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              Far-field optical nanoscopy.

              In 1873, Ernst Abbe discovered what was to become a well-known paradigm: the inability of a lens-based optical microscope to discern details that are closer together than half of the wavelength of light. However, for its most popular imaging mode, fluorescence microscopy, the diffraction barrier is crumbling. Here, I discuss the physical concepts that have pushed fluorescence microscopy to the nanoscale, once the prerogative of electron and scanning probe microscopes. Initial applications indicate that emergent far-field optical nanoscopy will have a strong impact in the life sciences and in other areas benefiting from nanoscale visualization.
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                Author and article information

                Journal
                J Phys Condens Matter
                J Phys Condens Matter
                cm
                JCOMEL
                Journal of Physics
                IOP Publishing
                0953-8984
                1361-648X
                20 September 2017
                11 August 2017
                : 29
                : 37
                : 373003
                Affiliations
                [1 ]Mechanobiology Institute, National University of Singapore , Singapore 117411, Singapore sabyadg.softbio@ 123456gmail.com
                [2 ]Institut Curie , CNRS, UMR 168, 75005 Paris, France
                [3 ]Theoretical Soft Matter and Biophysics, Institute of Complex Systems and Institute for Advanced Simulation , Forschungszentrum Jülich, 52425 Jülich, Germany t.auth@ 123456fz-juelich.de g.gompper@ 123456fz-juelich.de
                [4 ]Present address: Department of Physics, University of Toronto , Toronto, Ontario M5S1A7, Canada
                Article
                cmaa7933 aa7933 JPCM-108589.R1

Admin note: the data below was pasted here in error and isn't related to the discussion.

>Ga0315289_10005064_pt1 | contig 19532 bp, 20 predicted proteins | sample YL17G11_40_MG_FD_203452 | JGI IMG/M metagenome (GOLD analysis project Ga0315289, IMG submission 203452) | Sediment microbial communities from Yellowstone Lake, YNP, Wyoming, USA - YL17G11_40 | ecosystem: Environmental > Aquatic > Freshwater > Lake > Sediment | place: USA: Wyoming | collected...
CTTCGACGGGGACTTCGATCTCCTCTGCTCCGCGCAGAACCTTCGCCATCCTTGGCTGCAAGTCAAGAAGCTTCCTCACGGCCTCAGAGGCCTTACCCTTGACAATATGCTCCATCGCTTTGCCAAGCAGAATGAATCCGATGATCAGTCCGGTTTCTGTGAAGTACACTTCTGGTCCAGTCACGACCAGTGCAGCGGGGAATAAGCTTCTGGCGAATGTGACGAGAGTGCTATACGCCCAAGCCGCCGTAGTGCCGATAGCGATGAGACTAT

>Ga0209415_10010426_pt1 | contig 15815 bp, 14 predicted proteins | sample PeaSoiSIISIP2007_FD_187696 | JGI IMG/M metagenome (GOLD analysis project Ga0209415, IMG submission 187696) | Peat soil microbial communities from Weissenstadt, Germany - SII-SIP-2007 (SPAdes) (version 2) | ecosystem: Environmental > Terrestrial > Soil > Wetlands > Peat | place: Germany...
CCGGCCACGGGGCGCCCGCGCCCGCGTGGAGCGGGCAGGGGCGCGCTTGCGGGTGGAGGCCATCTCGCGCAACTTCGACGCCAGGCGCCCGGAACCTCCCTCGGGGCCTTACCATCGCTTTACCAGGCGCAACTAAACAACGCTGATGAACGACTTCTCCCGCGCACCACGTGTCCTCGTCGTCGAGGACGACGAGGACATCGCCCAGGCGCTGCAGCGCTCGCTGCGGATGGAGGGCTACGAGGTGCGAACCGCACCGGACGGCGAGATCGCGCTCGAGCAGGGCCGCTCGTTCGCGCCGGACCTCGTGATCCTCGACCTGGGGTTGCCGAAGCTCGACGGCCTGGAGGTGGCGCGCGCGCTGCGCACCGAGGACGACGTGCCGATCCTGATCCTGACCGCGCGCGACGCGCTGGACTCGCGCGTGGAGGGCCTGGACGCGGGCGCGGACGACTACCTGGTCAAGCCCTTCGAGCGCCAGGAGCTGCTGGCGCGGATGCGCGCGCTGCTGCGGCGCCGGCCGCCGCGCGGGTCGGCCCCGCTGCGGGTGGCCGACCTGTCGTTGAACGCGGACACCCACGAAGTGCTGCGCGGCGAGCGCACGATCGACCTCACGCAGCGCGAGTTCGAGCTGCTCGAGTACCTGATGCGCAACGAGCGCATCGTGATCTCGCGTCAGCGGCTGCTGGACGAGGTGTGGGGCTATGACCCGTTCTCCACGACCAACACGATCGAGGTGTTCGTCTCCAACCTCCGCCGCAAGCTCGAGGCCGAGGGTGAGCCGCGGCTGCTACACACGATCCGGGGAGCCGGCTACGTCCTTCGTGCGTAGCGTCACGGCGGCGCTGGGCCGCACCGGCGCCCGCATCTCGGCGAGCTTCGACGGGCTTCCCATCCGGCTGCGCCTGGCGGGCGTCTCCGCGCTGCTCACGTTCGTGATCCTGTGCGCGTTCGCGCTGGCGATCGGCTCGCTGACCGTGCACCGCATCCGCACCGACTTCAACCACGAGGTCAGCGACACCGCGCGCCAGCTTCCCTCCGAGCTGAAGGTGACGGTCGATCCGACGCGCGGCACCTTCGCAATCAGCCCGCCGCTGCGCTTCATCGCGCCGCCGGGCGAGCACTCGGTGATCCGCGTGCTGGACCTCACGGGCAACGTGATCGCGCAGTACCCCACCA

10.1088/1361-648X/aa7933
                7104866
                28608781
                2450e3f8-4d84-428c-9f1b-364e67260aa0
                © 2017 IOP Publishing Ltd

                This article is made available via the PMC Open Access Subset for unrestricted research re-use and analyses in any form or by any means with acknowledgement of the original source. These permissions are granted for the duration of the World Health Organization (WHO) declaration of COVID-19 as a global pandemic.

                Original content from this work may be used under the terms of the Creative Commons Attribution 3.0 licence. Any further distribution of this work must maintain attribution to the author(s) and the title of the work, journal citation and DOI.

                History
                : 30 December 2016
                : 12 April 2017
                : 13 June 2017
                Page count
                Pages: 41
                Categories
                Topical Review
                Custom metadata
                1361-648X/17/373003+41$33.00
                Printed in the UK
                yes

                membranes,nanoparticles,capillary interactions,lipid bilayers,emulsions,viruses,interfaces